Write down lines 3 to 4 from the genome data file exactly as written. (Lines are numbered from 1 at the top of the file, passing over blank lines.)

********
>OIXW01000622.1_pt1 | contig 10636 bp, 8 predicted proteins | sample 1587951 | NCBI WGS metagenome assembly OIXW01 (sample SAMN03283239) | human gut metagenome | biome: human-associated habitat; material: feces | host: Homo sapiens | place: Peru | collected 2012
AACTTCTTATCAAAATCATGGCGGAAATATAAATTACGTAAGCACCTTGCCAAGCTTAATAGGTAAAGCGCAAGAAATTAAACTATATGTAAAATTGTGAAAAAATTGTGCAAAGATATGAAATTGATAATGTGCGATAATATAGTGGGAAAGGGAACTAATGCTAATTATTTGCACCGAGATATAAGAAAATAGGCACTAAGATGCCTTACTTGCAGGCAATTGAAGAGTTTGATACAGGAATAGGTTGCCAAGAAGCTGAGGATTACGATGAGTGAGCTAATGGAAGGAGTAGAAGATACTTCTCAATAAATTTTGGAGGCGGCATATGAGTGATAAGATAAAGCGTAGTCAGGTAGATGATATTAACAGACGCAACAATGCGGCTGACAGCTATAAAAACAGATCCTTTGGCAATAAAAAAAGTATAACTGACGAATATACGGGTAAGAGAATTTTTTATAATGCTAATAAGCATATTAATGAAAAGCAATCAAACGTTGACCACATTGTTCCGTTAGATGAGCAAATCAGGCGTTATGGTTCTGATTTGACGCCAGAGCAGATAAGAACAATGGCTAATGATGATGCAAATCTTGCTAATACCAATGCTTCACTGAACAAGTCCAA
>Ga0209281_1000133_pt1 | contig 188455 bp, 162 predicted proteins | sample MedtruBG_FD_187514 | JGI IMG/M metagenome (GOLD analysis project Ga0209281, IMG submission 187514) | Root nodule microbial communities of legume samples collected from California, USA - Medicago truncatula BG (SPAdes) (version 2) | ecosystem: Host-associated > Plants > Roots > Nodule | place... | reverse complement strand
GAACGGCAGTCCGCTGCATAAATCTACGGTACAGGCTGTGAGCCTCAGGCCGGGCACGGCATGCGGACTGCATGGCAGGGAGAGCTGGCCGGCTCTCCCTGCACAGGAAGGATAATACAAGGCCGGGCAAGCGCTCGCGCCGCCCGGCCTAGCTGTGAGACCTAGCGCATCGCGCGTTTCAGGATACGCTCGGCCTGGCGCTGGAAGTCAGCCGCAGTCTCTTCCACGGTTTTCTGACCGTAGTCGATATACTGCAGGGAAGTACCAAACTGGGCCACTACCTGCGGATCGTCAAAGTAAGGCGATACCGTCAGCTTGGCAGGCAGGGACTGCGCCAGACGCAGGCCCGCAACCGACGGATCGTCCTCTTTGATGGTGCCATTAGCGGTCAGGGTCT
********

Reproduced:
>Ga0209281_1000133_pt1 | contig 188455 bp, 162 predicted proteins | sample MedtruBG_FD_187514 | JGI IMG/M metagenome (GOLD analysis project Ga0209281, IMG submission 187514) | Root nodule microbial communities of legume samples collected from California, USA - Medicago truncatula BG (SPAdes) (version 2) | ecosystem: Host-associated > Plants > Roots > Nodule | place... | reverse complement strand
GAACGGCAGTCCGCTGCATAAATCTACGGTACAGGCTGTGAGCCTCAGGCCGGGCACGGCATGCGGACTGCATGGCAGGGAGAGCTGGCCGGCTCTCCCTGCACAGGAAGGATAATACAAGGCCGGGCAAGCGCTCGCGCCGCCCGGCCTAGCTGTGAGACCTAGCGCATCGCGCGTTTCAGGATACGCTCGGCCTGGCGCTGGAAGTCAGCCGCAGTCTCTTCCACGGTTTTCTGACCGTAGTCGATATACTGCAGGGAAGTACCAAACTGGGCCACTACCTGCGGATCGTCAAAGTAAGGCGATACCGTCAGCTTGGCAGGCAGGGACTGCGCCAGACGCAGGCCCGCAACCGACGGATCGTCCTCTTTGATGGTGCCATTAGCGGTCAGGGTCT